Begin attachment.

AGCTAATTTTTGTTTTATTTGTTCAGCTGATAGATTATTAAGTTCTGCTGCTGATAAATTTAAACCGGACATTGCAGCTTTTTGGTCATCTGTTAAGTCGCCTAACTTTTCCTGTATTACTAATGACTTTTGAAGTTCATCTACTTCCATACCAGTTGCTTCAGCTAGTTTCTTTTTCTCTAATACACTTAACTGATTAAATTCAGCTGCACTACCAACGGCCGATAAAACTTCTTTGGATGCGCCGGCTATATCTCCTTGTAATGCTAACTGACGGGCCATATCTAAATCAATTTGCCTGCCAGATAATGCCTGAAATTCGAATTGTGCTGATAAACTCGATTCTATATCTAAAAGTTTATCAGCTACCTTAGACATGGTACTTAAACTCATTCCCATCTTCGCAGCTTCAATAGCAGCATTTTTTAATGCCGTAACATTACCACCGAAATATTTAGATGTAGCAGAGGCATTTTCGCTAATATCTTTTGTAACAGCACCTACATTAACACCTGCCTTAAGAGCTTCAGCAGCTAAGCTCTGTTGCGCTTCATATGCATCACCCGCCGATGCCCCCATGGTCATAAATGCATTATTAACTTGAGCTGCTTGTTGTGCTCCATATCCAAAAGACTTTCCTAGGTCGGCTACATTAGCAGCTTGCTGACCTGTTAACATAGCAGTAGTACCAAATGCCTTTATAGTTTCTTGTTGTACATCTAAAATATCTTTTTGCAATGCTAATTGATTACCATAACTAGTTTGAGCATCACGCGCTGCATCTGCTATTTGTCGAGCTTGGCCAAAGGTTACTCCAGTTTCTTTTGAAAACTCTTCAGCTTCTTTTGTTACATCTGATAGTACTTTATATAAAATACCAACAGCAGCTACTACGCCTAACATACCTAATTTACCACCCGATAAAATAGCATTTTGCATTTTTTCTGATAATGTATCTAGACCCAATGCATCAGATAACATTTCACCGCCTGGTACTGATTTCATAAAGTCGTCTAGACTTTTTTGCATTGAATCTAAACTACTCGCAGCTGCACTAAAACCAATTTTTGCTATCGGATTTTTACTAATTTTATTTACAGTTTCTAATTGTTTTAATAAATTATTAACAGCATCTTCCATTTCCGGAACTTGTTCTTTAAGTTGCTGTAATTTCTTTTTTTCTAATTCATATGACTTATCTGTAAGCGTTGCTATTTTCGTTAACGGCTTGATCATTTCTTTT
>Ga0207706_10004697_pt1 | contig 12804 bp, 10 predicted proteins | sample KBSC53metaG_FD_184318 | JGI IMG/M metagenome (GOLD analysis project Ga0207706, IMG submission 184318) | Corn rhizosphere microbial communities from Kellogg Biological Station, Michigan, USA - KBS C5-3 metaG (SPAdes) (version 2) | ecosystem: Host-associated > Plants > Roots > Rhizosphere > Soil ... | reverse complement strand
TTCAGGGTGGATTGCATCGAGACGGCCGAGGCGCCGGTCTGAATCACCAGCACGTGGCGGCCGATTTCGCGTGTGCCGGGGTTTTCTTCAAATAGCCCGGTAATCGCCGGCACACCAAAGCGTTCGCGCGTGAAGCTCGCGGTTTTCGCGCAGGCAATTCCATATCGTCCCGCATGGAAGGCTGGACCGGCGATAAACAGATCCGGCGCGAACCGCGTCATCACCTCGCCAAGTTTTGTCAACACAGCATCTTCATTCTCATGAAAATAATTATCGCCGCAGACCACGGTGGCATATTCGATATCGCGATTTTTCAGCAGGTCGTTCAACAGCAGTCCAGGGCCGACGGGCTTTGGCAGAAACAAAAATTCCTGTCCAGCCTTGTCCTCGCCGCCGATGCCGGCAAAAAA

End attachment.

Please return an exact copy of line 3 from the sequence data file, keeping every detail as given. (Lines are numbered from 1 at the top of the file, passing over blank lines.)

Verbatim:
TTCAGGGTGGATTGCATCGAGACGGCCGAGGCGCCGGTCTGAATCACCAGCACGTGGCGGCCGATTTCGCGTGTGCCGGGGTTTTCTTCAAATAGCCCGGTAATCGCCGGCACACCAAAGCGTTCGCGCGTGAAGCTCGCGGTTTTCGCGCAGGCAATTCCATATCGTCCCGCATGGAAGGCTGGACCGGCGATAAACAGATCCGGCGCGAACCGCGTCATCACCTCGCCAAGTTTTGTCAACACAGCATCTTCATTCTCATGAAAATAATTATCGCCGCAGACCACGGTGGCATATTCGATATCGCGATTTTTCAGCAGGTCGTTCAACAGCAGTCCAGGGCCGACGGGCTTTGGCAGAAACAAAAATTCCTGTCCAGCCTTGTCCTCGCCGCCGATGCCGGCAAAAAA